In October 1998, Bush filed a postconviction petition pursuant to Rule 32, Ala. R.Crim. P., in the Montgomery Circuit Court attacking his capital-murder conviction and sentence of death. He filed amended petitions in October 2000 and July 2001. In July 2004, the circuit court entered its final order denying the postconviction petition. This appeal followed.

This Court stated the following facts surrounding Bush's conviction in our opinion on direct appeal:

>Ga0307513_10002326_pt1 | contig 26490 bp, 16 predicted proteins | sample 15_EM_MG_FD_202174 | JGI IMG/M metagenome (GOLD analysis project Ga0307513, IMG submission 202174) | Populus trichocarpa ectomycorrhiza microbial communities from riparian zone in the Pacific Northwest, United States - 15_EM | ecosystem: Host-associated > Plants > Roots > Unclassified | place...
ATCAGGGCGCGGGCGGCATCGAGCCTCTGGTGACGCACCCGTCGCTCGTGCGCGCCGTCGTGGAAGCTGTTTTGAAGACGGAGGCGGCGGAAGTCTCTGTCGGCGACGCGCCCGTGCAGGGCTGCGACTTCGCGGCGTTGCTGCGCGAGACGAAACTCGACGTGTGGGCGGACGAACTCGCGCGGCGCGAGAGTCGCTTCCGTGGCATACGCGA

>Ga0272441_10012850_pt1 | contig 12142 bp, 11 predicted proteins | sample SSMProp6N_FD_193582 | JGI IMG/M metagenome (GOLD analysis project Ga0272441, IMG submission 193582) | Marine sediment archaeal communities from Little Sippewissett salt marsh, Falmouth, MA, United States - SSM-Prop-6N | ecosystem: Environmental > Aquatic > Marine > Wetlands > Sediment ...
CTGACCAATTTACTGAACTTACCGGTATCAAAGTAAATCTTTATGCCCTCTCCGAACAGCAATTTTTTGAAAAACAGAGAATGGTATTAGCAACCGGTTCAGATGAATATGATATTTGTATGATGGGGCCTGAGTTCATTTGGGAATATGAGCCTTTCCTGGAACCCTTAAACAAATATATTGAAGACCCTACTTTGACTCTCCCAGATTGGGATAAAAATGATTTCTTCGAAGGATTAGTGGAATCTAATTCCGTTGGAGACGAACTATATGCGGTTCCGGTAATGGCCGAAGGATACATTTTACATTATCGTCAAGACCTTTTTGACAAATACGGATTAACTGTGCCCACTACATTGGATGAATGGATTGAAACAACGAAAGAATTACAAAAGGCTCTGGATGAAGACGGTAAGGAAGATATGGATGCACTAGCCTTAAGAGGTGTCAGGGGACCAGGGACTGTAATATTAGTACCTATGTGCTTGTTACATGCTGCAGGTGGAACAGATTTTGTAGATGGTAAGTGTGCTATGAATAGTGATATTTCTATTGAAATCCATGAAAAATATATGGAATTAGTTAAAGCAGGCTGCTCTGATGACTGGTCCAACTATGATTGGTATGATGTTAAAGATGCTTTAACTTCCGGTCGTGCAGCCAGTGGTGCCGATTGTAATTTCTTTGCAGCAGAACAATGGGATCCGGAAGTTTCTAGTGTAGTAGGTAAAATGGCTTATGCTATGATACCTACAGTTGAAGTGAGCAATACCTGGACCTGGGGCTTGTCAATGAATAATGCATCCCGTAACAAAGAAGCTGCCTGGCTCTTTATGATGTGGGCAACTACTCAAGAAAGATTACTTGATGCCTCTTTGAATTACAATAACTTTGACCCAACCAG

The state presented evidence showing that around 3:00 a.m., on July 26, 1981, the appellant and a companion, Edward Lewis Pringle,1 entered the Majik Market convenience store on Carter Hill Road in Montgomery, Alabama, with the intent to rob the cashier of money to buy drugs. When they entered, two people were in the store: Larry Dominguez, the store clerk, and his friend Tony Holmes. Dominguez was in the restroom. The appellant pointed a pistol at Holmes and forced him toward the restroom at the rear of the store. When Dominguez opened the restroom door, the appellant shot both Dominguez and Holmes. The appellant then returned to the front of the store and attempted unsuccessfully to open the cash register. Dominguez stumbled out of the restroom, and the appellant shot him again. Before departing, the appellant took two bags of ‘zodiac sign tags' from a rack behind the counter near the cash register. The first shot striking Dominguez passed through his chin, lodging in his neck and severing a large artery. The second shot striking Dominguez entered his right shoulder and passed through his lungs and heart. He died quickly at the scene from the injuries caused by the second shot; however, the injuries sustained as a result of the first shot were potentially fatal. Holmes was shot in the throat and, although seriously injured, he survived. He was able to describe his assailant, the pistol, and the automobile the assailants were driving. He described the automobile as a 1973 white-over-green Chevrolet Monte Carlo and the pistol as a nickel-plated .38 caliber short-barreled special.